Tuesday, September 25, 2012

Lab Tales: How A Chemistry Lab Experiment/Explosion Changed My Life

I was grateful for Dr. Robert Hill's insightful article "Creating Safety Cultures in Academic Institutions" in this month's issue of the Bulletin.

Why I am interested

Whenever I hear about lab accidents it makes me feel a little nauseous. This is because I have several inches of permanent scar tissue on my arm and a smaller scar on my face to remind me how chemical burns can have a lasting impact. I don't think about it most of the time until someone I am talking to or waiting in the elevator with fixates on my arm and then turns away like they weren't looking.

Long story short

 It happened one night some years ago when I was a third year grad student. I needed to do a deprotination to make an alpha hydroperoxy. I had flushed out the system using Argon. I had carefully set up the drop-wise addition of a pyrophoric compound via cannulation. All at once, a bright flash, loud sound and extreme pressure and heat invaded my senses. I remember being stunned and gazing into the glass hood where I could see the hair near my forehead was on fire. I ran to the showerlike I had seen in too many different lab class introduction videos as a T.A.stripped off my lab coat and shirt, and pulled on the shower knob. I saw some of the skin was peeling off my left arm. A postdoc in the next door lab gave me his jacket, helped me over to his car and proceeded to drive me to the hospital emergency room. Another postdoc helped clean up the water on the floor (thank you kind postdocs!). The drive to the emergency room only took minutes but felt like an eternity. I kept asking the postdoc driving the car if my face was 'real bad.' I knew my arm was scarred but I was more worried I had permanently scarred my face. At the hospital I was treated for second and third degree burns to my arm and my graduate adviser arrived. Luckily there were mostly only first degree burns on my face but I did look like I had a severe case of acne for a while. (Nothing is quite the same kind of awkward as sitting with your very distinguished adviser in the middle of the night with burns over your arm and face while dressed in a hospital gown in the emergency room.)

Why any of this matters

 You might wonder if and how I was irresponsible that night of the accident, what I could have done to prevent it, or what I could have done differently. All I know for certain is that my view on the importance of safety training in academia has changed greatly since then. After the accident, I no longer see any part of lab safety training as just a theoretical discussion or mandatory obligation.

When in the lab, there is so much at stake. We have not only our immediate safety to think about (avoiding fires, spills, etc.), but also potential repercussions to our future-permanent scars, cancers, reproductive systems, etc. It is so important to take advantage of the safety resources we have.

Side note: Other than my dissertation, my most prized possession that I took from the lab is an old pair of safety goggles I wore that night. It has a big white splotch where there was back-splash from the explosion just over the lens that was protecting my right eye.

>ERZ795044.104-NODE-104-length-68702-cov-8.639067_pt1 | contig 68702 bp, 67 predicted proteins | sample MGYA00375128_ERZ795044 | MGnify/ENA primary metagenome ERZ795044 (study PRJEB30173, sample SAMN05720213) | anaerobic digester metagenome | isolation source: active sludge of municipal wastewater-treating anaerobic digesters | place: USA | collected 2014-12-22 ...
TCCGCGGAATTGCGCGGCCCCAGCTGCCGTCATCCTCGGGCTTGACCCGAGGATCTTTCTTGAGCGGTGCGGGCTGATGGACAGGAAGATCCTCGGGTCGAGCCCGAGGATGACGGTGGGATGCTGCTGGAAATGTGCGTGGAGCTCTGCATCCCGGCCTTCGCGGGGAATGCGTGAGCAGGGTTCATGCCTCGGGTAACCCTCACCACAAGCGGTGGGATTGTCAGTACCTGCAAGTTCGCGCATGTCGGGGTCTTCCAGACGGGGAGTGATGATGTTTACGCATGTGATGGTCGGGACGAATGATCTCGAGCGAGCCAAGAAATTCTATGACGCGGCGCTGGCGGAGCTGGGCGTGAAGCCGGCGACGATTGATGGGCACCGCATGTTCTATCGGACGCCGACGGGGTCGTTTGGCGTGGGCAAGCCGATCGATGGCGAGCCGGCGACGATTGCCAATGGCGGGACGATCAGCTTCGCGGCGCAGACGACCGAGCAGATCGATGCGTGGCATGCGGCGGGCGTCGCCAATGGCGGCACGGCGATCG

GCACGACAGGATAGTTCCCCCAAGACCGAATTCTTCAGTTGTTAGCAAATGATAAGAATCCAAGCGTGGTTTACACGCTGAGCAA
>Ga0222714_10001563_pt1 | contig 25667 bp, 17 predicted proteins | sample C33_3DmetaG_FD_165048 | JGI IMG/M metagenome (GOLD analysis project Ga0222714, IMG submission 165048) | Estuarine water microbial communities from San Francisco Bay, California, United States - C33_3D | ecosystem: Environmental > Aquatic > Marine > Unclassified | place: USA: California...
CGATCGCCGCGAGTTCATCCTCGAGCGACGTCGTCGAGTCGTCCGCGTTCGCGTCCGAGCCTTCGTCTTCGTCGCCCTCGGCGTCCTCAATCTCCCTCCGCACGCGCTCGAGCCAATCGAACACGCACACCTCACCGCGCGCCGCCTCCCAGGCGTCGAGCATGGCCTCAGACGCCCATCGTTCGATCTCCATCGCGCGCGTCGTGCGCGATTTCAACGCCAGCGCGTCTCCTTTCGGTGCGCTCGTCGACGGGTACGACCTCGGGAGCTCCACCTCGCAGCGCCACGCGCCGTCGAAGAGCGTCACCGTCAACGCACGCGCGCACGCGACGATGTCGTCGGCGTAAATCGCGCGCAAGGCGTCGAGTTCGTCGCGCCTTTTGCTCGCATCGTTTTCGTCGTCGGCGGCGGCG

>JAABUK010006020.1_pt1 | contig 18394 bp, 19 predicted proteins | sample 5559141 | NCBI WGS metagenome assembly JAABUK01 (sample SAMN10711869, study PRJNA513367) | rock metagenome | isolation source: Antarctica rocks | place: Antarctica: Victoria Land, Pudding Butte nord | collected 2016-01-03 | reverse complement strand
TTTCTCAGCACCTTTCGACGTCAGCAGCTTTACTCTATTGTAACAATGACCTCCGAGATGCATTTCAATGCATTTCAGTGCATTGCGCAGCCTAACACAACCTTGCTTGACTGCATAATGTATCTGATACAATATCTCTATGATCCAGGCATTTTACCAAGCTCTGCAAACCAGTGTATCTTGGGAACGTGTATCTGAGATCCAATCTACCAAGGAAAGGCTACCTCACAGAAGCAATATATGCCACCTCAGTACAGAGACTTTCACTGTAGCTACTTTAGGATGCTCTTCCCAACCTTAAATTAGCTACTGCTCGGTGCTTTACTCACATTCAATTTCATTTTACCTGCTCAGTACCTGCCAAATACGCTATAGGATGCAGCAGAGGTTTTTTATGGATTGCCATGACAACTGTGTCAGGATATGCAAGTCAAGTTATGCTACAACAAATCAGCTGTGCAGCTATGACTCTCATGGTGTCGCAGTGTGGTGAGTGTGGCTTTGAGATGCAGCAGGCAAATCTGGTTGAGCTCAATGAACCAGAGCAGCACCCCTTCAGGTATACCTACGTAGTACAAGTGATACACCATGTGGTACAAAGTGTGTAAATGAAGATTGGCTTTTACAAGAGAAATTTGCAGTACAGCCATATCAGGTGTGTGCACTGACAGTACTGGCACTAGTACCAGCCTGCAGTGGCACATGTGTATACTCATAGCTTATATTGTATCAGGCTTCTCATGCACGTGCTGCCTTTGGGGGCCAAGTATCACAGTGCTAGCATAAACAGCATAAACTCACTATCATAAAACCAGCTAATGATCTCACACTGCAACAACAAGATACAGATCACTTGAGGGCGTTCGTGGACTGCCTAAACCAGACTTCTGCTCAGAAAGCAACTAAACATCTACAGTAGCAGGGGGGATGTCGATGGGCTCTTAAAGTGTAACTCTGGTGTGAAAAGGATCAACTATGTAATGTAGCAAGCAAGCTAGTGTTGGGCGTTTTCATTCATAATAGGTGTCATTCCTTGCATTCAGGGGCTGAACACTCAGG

-Corrie K. Ph.D.

Saturday, September 1, 2012

The PhD Movie: A film adapted from Piled Higher & Deeper

By: Stephanie Prosack
       ACS, Education Assistant

The 244th ACS National Meeting has come and gone! Can you believe it? One of my favorite activities was viewing Jorge Cham’s movie, The PhD Movie, adapted from his well-loved comic strip, Piled Higher & Deeper.

As depicted in the comic strip, The PhD Movie follows the characters—in human form—who we have come to love: Cecilia, Mike, Tajel and someone we assume to portray Jorge. All combat many of the same encounters and obstacles commonly faced by graduate students in the real world: nonstop
research, disinterested and ungrateful professors, and lack of personal growth. The moral of the movie is to keep pursuing your dreams and passions. Wise words to follow, yes?

Although the acting is mediocre, at best, one of the coolest aspects of the movie—witty and entertaining—is the fact that it is acted and directed by graduate students. (Let’s give them a break! It’s not their day job!) Written and produced by Jorge, the director is a graduate student in aeronautics, and the actors are students in different sciences, too! Most are graduate students, except for the actor who portrays Jorge’s character; he is an undergrad. Jorge Cham even makes a few guest appearances; they’re discreet and short, so you may want to keep a close eye out for the author.

After the screening, Jorge Cham joined us via teleconference. He explained how he began the comic
strip as a stress-relieving outlet and way to procrastinate during his graduate school days at CalTech. In this discussion, Jorge took time to discuss the personalities of the four main characters, Cecilia, Mike,Tajel and Jorge. Interestingly, he said he often receives comments from people commenting on Cecilia’s attractiveness, but she is Jorge’s cartoon character, so people shouldn’t get too comfortable with her! Jorge finished the teleconference by highlighting the importance of Piled Higher & Deeper: to help graduate students felt less alone through the storm, and of course, encourage procrastination.

If you missed the movie screening at the ACS National Meeting or want to watch it again, you can
stream the movie here for a fee. The PhD Movie is also able to be screened at institutions after approval
from staff. This would be perfect way to honor Jorge Cham by procrastinating.

Did you see the The PhD Movie? We want to hear your thoughts! Share!